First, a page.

Will You Give Up the “C” Word?
“Crazy Hair Day” at school. “Crazy Daze Sale” at the mall. “Crazy fast cars” on the Avenue. “Crazy people” living at the homeless shelter. “That’s crazy!” If you pay attention, you’ll be amazed at how frequently you hear these comments. Perhaps you’ll even catch yourself saying it. So what?
According to my Google search (www.google.com) of the word “crazy,” it is used as an adjective: “mentally deranged, especially as manifested in a wild or aggressive way.” It is used as an adverb: “extremely enthusiastic.” And it is used as a noun: “a mentally deranged person.”
The deinstitutionalization movement of the 1960’s failed to live up to its promise of moving individuals living with mental illnesses out of institutions and into community-based, supported residential environments. Instead, the community-based residences never materialized, and people were left with nowhere to go. They ended up in jails, prisons, hospitals, city parks and dumpsters. “Mentally deranged” people became more visible to the general public and referring to them as “crazy” was common.
So what? The answer is STIGMA. Continuing my Google search, “stigma” is a noun: “a mark of disgrace associated with a particular circumstance, quality, or person.” A mark of disgrace. Associated with a person. It’s easy to see how a person who can be stained by a mark of disgrace is not likely to openly speak about the source of that mark, and this is especially true of individuals who experience symptoms of mental illness. It’s a secret people learn to keep. Like any secret, it’s a dangerous (and deadly) one.
Stigma is blamed for the reluctance of individuals who experience symptoms of mental illness to tell anyone what they are going through. A 13-year old begins hearing voices from the lamp—who will they tell? A 20-year old feels so worthless that ending their life becomes a real solution—who will they tell? A 75-year old man has lost his partner and his friends, and his children don’t visit; he sees no point in living—who will he tell?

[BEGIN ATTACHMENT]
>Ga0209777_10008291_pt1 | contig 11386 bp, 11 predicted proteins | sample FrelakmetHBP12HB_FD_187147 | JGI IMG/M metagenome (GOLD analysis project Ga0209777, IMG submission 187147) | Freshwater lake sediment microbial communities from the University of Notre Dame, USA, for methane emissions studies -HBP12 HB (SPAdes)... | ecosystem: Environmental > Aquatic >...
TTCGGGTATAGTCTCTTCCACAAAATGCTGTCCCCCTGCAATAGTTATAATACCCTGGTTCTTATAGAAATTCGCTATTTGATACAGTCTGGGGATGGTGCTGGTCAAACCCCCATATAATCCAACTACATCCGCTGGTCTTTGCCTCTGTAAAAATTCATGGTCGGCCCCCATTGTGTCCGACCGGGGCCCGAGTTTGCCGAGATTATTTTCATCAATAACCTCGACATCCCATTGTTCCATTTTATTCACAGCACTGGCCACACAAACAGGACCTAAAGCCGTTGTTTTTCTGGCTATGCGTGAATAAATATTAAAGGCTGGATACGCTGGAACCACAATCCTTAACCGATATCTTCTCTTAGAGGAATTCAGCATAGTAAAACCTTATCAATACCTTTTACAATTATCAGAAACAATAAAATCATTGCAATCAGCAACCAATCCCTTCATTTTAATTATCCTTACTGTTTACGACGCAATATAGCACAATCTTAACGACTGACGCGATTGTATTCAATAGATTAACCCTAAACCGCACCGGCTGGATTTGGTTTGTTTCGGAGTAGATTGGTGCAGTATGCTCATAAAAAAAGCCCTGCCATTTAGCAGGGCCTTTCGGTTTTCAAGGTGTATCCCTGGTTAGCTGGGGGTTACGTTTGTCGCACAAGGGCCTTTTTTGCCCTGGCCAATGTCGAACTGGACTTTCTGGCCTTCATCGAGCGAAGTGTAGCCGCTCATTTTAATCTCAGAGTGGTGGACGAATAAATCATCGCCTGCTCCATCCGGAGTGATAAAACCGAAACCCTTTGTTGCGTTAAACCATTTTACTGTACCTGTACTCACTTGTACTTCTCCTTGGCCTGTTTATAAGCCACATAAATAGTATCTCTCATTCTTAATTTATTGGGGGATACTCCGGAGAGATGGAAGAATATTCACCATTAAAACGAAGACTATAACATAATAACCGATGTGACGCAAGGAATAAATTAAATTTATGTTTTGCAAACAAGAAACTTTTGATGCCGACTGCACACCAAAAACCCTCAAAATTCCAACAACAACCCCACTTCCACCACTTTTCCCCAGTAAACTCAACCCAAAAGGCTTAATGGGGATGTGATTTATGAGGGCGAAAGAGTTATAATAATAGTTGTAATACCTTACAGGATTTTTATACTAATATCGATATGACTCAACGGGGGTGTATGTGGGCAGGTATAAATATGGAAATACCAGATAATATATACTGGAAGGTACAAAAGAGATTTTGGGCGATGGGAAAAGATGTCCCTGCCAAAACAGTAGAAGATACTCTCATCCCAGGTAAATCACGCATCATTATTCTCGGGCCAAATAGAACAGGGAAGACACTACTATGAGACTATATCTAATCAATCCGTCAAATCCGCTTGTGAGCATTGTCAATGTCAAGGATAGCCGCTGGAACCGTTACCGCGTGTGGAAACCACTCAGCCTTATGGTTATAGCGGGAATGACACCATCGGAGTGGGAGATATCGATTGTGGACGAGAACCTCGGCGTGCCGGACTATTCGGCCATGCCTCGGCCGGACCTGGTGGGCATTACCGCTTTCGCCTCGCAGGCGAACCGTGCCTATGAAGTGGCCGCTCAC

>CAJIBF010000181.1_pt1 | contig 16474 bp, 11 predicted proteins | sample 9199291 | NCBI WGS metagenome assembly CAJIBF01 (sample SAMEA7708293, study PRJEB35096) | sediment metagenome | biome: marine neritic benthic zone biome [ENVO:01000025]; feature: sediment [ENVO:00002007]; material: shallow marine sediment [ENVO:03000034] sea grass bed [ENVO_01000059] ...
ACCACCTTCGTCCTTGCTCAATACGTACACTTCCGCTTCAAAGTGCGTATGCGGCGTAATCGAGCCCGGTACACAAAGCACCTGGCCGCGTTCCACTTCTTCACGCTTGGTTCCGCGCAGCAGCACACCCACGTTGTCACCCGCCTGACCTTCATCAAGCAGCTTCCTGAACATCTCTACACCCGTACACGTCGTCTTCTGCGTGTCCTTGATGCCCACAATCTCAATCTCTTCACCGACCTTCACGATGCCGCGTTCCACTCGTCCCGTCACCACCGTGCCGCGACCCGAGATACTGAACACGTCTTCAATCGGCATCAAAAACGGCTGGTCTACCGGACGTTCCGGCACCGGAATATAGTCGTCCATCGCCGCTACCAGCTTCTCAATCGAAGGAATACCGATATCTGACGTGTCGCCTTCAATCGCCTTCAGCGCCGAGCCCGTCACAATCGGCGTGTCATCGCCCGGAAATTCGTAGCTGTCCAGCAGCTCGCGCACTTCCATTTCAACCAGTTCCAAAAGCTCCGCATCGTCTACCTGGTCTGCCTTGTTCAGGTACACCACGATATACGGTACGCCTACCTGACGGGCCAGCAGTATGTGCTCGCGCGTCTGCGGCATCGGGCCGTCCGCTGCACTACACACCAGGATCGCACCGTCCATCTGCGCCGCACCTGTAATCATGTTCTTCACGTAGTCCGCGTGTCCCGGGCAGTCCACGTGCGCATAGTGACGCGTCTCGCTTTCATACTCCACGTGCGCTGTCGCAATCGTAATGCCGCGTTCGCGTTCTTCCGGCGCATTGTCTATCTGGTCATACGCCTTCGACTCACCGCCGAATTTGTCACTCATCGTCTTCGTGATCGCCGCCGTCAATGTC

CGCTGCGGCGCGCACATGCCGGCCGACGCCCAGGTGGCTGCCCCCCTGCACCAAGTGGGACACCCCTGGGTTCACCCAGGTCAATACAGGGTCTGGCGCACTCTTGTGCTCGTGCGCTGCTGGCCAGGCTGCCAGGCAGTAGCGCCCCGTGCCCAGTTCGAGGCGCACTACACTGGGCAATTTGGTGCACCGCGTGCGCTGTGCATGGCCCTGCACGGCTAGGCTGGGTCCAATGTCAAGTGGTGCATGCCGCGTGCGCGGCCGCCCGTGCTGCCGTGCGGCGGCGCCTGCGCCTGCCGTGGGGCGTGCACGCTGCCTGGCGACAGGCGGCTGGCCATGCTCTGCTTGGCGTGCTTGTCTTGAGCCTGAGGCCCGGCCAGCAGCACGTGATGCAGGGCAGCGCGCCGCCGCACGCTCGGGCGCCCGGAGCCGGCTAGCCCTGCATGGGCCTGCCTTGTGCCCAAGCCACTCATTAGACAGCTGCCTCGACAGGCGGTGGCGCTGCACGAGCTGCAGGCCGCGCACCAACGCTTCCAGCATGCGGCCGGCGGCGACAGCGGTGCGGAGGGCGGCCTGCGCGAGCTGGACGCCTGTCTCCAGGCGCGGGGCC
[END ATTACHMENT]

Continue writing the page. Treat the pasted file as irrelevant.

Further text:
Words matter. Those who serve individuals who live with biological brain disorders, commonly referred to as mental illnesses, have a duty to advocate for the just and respectful treatment for those they serve. Consider yourself challenged to pay attention to what you say and what you hear, and challenge others to do the same. Try using one of the many, many other words that describe what you want to say. You’ll likely find it a wild and outrageous and unique and silly and irrational and outlandish and ridiculous and peculiar experience!
Karen J. Aspenson, MSW, CAPSW, is a former clinician with the Wellness Screen program. She serves students in the Hortonville Area School District through the E3 program. E3 is a comprehensive school-based mental health services collaborative that combines mental health education, support, screening and treatment.
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